Are electronic voting machines more susceptible to fraud than other types of voting machines?
The National Academy of Science's 2005 report "Asking the Right Questions About Electronic Voting," stated:
"Throughout most of the history of voting, the magnitude of fraud was strongly dependent on the number of people or on the effort required to commit fraudulent acts such as stuffing ballot boxes - larger numbers of fraudulent votes required a larger number of people. However, when computers are involved, a small number of individuals - albeit technically sophisticated individuals with high degrees of access to the internals of these computers - become capable of committing fraud on a very large scale. Furthermore, because the software of computer systems is intangible, the difficulty of detecting such attempts is greatly increased."
Ronald Crane, JD, Software Engineer, in his paper "A Deeper Look: Rebutting Shamos on e-Voting," available online at Verified Voting Foundation's website, wrote:
"Voting fraud is not...either present everywhere or absent everywhere; fraud comes in degrees and increments. A malicious DRE, created and distributed by one vendor to hundreds of thousands of polling places, systematically can falsify millions of votes. It is fraud on a wholesale level.
Stuffing a ballot box, in contrast, works at a retail level. A tamperer, however malicious and skilled, can stuff only as many ballots as might plausibly be cast at the polling place. While an organized group could stuff multiple ballot boxes, malicious DRE software could affect far more votes."
Teresa Hommel, JD, Computer Programming Consultant, wrote an article "Where's the Paper for Each Ballot Cast?" available on her website accessed Feb. 27, 2006 which stated:
"The concept of a 'close election' is related to paper ballot or mechanical 'lever' voting systems where fraud requires a lot of work by a large number of polling places or the central count location. With computerized fraud, one person can falsify the results of every machine in a matter of seconds and provide any margin of victory he or she wishes."
Verified Voting Foundation's Frequently Asked Questions section of their website (accessed Mar. 22, 2006) included the following entry:
"Election problems and outright election-rigging have occurred with systems based on paper ballots. However, good election administration can minimize these problems...Wide-scale tampering with paper ballots is quite difficult...
With paperless DREs, the risk of a large scale computer...fraud that can globally affect the outcome of an election is high...With paperless electronic voting systems, there is a real risk that security holes could affect large numbers of votes, regardless of how well the election is run otherwise.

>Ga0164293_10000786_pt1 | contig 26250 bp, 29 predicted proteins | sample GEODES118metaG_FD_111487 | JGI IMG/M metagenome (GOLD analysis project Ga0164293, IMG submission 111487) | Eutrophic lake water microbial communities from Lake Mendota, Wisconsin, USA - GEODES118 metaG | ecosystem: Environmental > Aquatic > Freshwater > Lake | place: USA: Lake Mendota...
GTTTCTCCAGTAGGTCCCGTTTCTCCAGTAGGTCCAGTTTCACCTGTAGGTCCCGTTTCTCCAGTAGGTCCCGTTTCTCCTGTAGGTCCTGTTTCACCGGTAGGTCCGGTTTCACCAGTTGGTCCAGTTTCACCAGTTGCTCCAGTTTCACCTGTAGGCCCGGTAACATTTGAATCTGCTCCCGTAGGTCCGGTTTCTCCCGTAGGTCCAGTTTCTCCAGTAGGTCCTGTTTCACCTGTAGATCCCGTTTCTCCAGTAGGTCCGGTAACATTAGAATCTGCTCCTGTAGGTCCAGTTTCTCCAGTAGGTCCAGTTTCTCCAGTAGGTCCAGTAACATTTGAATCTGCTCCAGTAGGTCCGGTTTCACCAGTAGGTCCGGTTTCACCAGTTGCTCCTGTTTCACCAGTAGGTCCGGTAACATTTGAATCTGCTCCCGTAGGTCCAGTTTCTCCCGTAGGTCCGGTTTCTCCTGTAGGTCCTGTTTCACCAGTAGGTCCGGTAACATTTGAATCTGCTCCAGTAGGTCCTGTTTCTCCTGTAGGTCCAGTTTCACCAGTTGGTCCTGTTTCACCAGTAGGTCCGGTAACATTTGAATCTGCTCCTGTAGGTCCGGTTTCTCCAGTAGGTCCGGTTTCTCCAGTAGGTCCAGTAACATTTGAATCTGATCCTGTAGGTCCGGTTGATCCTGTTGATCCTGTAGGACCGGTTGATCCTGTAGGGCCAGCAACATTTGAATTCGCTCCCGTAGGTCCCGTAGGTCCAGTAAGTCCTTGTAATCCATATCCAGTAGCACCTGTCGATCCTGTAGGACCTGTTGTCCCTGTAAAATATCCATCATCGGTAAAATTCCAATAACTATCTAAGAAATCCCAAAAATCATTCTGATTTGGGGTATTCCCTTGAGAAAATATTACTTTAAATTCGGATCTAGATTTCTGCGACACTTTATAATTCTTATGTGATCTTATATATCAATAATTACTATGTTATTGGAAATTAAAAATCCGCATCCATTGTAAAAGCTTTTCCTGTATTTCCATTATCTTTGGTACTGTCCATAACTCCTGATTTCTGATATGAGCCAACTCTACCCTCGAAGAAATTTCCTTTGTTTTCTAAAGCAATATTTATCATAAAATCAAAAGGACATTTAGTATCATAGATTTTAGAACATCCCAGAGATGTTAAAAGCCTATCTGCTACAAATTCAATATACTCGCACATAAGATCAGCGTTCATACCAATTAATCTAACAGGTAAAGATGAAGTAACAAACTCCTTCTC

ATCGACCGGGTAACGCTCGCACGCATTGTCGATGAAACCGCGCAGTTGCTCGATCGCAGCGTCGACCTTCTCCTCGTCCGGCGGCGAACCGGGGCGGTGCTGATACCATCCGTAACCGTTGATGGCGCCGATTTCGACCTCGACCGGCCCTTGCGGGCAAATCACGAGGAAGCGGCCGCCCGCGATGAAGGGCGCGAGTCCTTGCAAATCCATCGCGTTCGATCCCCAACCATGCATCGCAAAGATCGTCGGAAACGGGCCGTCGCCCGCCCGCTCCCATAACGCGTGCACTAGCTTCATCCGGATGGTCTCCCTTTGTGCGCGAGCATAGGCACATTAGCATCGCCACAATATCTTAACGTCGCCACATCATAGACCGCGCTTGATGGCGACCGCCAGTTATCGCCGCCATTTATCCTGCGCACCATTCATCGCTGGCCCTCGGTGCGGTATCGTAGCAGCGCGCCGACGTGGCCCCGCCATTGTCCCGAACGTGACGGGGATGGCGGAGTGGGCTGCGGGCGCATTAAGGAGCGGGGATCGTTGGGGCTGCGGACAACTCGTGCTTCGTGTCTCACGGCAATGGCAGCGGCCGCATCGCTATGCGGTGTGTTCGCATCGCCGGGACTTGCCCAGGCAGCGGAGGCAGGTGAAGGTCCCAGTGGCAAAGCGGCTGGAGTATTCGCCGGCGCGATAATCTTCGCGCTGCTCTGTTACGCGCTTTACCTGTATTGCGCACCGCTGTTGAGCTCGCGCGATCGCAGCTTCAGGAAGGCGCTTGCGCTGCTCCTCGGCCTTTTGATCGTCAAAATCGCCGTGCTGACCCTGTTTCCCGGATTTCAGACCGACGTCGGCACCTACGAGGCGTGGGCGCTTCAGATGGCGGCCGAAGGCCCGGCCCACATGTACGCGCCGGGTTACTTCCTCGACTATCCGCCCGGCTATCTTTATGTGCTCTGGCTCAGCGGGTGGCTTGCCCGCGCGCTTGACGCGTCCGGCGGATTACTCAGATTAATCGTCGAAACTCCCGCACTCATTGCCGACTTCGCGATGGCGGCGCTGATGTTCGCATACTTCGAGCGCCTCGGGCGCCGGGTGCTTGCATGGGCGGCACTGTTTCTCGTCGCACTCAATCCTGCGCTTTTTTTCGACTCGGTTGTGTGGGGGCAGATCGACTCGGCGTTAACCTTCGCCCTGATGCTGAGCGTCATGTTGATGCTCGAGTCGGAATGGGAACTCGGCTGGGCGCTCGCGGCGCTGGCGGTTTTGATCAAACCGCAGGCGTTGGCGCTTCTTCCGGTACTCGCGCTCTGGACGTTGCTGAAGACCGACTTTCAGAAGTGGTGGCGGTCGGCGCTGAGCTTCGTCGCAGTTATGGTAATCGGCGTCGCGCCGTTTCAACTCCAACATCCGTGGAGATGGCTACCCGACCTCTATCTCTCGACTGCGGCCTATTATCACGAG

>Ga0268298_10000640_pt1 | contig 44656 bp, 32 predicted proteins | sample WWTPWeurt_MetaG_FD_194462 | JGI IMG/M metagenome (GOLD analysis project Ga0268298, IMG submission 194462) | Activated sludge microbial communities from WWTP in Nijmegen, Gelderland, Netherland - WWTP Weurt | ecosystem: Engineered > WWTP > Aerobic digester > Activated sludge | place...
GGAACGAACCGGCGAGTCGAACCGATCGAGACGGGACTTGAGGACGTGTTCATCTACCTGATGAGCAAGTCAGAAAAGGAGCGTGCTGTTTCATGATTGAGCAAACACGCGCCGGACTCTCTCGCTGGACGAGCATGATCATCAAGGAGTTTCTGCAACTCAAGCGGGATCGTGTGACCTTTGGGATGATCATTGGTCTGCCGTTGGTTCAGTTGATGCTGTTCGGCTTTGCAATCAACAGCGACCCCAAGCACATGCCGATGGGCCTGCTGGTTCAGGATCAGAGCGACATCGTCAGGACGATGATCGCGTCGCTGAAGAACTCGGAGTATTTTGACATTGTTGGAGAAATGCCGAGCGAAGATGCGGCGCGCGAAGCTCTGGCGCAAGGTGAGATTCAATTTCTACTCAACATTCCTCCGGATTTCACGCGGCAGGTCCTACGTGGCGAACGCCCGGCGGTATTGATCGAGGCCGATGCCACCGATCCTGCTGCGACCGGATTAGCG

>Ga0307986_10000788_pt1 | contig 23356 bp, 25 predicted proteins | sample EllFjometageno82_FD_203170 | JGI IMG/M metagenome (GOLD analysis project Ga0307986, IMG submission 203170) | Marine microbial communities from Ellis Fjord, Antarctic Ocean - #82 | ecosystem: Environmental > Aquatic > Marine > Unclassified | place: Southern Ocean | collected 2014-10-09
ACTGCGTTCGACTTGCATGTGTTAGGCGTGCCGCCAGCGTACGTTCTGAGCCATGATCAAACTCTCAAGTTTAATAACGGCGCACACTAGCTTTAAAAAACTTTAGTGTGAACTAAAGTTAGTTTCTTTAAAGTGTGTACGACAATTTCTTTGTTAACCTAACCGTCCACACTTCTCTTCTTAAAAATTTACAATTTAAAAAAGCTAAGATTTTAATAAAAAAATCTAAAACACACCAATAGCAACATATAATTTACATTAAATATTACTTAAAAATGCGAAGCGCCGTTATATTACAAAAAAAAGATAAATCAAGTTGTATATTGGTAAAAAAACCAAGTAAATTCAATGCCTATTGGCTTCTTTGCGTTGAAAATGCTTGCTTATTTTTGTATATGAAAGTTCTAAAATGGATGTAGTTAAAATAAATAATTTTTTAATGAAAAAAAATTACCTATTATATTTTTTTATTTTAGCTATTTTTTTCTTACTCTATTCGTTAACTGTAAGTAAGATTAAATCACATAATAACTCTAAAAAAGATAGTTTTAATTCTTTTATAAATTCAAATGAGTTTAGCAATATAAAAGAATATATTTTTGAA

In a well-run election, paper ballot are vastly more reliable and secure than paperless DRE machines."
The Government Accountability Office (GAO) report "Elections: Federal Efforts to Improve Security and Reliability of Electronic Voting Systems Are Under Way, But Key Activities Need to be Completed," stated:
"Election officials note that their administrative procedures can compensate for inherent [electronic voting] system weaknesses, and they point out that there has never been a proven case of fraud involving tampering with electronic voting systems."
Michael Shamos, PhD, JD, Distinguished Career Professor of Computer Science at Carnegie Mellon University, wrote in his paper "Paper v. Electronic Voting Records - An Assessment," published in the Proceedings of the 14th ACM Conference on Computers, Freedom and Privacy, 2004:
"The United States has been using direct-recording electronic voting equipment for well over 20 years without a single verified incident of successful tampering...
Every form of paper ballot that has ever been devised can and has been manipulated, in general with considerable ease. The reason is that humans are familiar with paper and its characteristics, how to mark it to look genuine and how to erase it...Other types of manipulation, such as destroying ballots or substituting other ones, require no skill at all. By contrast, altering redundant encrypted write-once computer records is impossible even for experts. So assuming that the electronic voting records are written correctly in the first place, the possibility of modifying them later is remote...
In general, the rampant problems with paper ballot [fraud] are neither acknowledged nor addressed by opponents of electronic voting, who seem oblivious to the fact that their opposition to new technology, if successful, will compel us to retain something that is much worse."
The Maryland Institute for Policy Analysis and Research prepared a report for the Maryland State Board of Elections in Feb. 2006 titled "A Study of Vote Verification Technologies Part I: Technical Study," which stated:
"No election system, regardless of the technology involved, is foolproof nor is any election system completely immune or secure from fraud and attack. Indeed, there is a long and inglorious history of election fraud in the U.S. that involves nearly all methods and technologies of voting, especially paper ballots."
The Election Technology Council's 2004 Statement of Principles concluded:
"Although DRE systems are relatively new, voters are no doubt reassured by the fact that no known case of DRE tampering has been discovered to date. On the contrary, reports and commentators critical of touch screen voting security must couch their criticisms in the hypothetical rather than the actual."